Corn’s popularity is still growing as a Southern cash crop that has farmers beaming at high prices that place it up there with soybeans as leaders in revenue production.

Cotton is still a staple for many, but growers like Ricky Belk are putting many more acres into corn to get the best use of their water and soil.

Belk, who farms at Glendora, Miss., north of Greenwood, has seen his farm’s production go from mainly cotton to mostly corn and soybeans the past few years. His 7,500 acres of production includes more than 150 fields. But he doesn’t mind the miles traveled or hours spent to produce a crop that annually yields close to 175 bushels per acre.

“Corn and beans make more sense to me,” Belk says. “We have about 850,000 bushels of on-farm storage space for grain. We have about a 50-50 corn and bean rotation. We plant corn hybrids that are all Genuity Roundup Ready 2 Yield, and some are stacked with Btgenes. Most of our corn is irrigated, but we have some areas with dryland production.”

He plants in 30-inch rows and normally begins planting in mid- to late-March, with plant populations that range from 28,000 to 38,000 per acre. Newer corn hybrids often perform better with higher plant populations, he says. “But if we’re in areas where we have a few dryland acres, the lighter populations work best.”

With high costs for fertilizer and other inputs, Belk uses soil testing and some leaf tissue sampling to determine his nitrogen needs and other nutrient requirements. “We depend on soil tests for virtually every field periodically to determine the fertilizer needs,” he says.

“For corn, we usually apply between 1.2 pounds and 1.4 pounds of nitrogen per bushel of potential yield. We use variable-rate application for a lot of it, using a 4940 John Deere.” He often applies a dry fertilizer coated with a material to provide slow release.

Whether it’s for seed or fertilizer, he always looks for an opportunity to lock in inputs early if it’s a good deal.

For insect control, he depends on the Bt-stacked corn in many acres and makes sure to follow USDA refuge requirements. “We just didn’t have any insect problems in 2012,” he says. “Some of that may have been due to drier conditions after heavy spring rains that pushed our corn two to three weeks ahead of schedule for the year.”

While some argue that growers shouldn’t apply fungicides unless there is a disease problem, Belk uses them routinely in his corn program. “I apply fungicide to every acre,” he says. “It’s like insurance — some years we probably don’t need it, but in the years we do, it pays for a couple of the years we didn’t. Fungicides really guard against disease.”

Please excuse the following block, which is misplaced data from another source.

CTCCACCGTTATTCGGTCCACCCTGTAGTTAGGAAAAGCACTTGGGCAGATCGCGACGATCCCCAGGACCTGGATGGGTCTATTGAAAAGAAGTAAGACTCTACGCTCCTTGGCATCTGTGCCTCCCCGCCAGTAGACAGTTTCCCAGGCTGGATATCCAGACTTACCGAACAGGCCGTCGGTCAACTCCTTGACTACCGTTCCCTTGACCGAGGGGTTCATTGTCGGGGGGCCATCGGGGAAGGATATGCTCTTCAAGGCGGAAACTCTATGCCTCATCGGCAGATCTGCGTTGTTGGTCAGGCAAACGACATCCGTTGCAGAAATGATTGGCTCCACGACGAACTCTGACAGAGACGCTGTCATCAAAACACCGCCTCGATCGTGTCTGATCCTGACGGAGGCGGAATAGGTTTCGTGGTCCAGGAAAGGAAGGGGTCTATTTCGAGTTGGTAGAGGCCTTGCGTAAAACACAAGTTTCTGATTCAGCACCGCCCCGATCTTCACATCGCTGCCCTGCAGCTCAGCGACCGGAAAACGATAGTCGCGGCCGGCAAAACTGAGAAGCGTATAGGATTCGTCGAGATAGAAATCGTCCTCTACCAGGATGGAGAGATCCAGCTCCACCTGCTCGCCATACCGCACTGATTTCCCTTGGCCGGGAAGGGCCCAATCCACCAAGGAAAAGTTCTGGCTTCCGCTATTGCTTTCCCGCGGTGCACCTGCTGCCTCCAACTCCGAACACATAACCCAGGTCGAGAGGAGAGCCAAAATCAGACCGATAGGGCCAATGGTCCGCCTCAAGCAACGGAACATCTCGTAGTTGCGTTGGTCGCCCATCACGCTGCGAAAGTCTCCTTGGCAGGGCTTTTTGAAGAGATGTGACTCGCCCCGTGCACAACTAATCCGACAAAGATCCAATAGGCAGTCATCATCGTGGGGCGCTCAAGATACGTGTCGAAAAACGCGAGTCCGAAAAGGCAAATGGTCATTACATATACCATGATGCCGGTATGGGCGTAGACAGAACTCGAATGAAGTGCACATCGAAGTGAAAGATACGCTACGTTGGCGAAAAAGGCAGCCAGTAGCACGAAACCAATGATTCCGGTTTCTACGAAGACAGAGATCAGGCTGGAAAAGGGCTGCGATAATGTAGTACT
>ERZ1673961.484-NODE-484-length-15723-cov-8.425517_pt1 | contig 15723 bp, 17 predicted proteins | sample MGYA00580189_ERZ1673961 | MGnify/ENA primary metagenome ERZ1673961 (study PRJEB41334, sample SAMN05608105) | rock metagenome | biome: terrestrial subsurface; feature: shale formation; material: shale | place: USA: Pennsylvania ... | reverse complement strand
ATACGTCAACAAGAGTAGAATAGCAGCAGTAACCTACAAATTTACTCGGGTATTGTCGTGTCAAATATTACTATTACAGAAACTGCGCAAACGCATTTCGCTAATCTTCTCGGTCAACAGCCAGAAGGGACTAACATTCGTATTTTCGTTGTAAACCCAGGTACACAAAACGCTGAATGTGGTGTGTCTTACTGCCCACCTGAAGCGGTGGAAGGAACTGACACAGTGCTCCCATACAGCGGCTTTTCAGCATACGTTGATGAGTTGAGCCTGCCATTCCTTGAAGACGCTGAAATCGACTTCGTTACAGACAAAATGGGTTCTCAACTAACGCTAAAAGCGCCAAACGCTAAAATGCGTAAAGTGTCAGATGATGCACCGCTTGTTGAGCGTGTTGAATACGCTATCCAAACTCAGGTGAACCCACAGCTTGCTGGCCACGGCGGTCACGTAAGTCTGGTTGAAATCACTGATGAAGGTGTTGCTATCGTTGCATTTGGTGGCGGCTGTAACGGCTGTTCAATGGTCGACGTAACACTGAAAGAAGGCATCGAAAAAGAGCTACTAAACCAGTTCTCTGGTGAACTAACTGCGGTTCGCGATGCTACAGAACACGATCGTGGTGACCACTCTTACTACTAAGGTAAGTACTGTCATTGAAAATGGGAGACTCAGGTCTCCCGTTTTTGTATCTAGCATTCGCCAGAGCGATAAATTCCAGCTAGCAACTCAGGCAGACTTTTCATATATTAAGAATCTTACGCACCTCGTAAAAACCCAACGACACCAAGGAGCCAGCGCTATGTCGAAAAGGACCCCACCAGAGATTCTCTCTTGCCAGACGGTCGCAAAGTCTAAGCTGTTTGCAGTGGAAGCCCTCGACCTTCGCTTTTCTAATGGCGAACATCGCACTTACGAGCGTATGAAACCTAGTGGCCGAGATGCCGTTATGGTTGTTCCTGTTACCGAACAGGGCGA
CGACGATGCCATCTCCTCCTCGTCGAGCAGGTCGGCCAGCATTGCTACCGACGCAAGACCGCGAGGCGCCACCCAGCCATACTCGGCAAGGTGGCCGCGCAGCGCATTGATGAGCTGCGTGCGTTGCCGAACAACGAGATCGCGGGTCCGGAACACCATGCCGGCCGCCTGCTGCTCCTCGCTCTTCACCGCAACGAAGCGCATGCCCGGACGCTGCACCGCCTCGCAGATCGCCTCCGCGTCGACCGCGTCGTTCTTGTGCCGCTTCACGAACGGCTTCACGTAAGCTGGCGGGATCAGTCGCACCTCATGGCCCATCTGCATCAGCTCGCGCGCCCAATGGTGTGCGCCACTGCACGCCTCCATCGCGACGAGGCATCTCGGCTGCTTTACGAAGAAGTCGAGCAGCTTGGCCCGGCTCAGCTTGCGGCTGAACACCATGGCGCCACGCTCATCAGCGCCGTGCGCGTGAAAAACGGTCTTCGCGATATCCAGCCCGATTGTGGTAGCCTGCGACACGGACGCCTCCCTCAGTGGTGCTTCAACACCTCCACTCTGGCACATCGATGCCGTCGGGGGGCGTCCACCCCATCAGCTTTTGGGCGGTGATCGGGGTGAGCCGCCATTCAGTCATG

Resistant weeds haven’t invaded his fields, but he knows the problem can easily occur. That’s why he uses different herbicide modes of action to complement his glyphosate system. “We also make sure to rotate corn acres with beans when possible,” he says. “That benefits both crops.”

Corn production continues to escalate in the South. Drought hurt some production in 2012. Still, southern states were projected to harvest about 6.4 million acres of corn in 2012, higher than the 5.8 million in 2011.

Agricultural universities and commercial seed companies annually conduct corn hybrid and variety production tests, which provide information growers can use in determining which seed has shown good production characteristics for their region.

Mississippi State University Extension corn specialists remind growers that environmental variability in a given year, or location, may substantially affect hybrid performance.

“In other words, hybrids which have performed well for many years and at various locations should be more likely to perform well in the future,” MSU guidance says. “Thus, growers would be advised to plant the majority of their acreage to hybrids with established track records, such as the ‘standard’ hybrids, and test ‘new’ hybrids on a limited acreage.

“Producers should also evaluate maturity and stalk strength before selecting a hybrid. Further, several hybrids with complementary characteristics should be selected in order to spread risk and minimize loss due to an unpredictable problem which one hybrid may be susceptible.”

Belk says that with his number of acres and fields, he wants to spread harvest a bit more, and that means harvesting at a higher moisture count.

“We definitely need to be cutting corn at higher moisture and drying it down in our bins,” he says. “We have to increase our drying capacity in order to cut at 25 percent moisture. So we hope to double our drying capacity.”

His son, Adron, also farms nearby. “He rented some acres on his own,” Belk says. “We help each other when a situation arises. But it’s good for him to learn how to handle little problems on his own. And we’re both still learning the best ways to make a good corn crop in our area.”

Growers are urged to contact their area Extension corn specialist to learn which hybrids have proven vigor and yield for their farms, as well as to get  tips on weed, disease and insect control. Seed companies and independent crop consultants also have expertise to help farmers excel in corn production.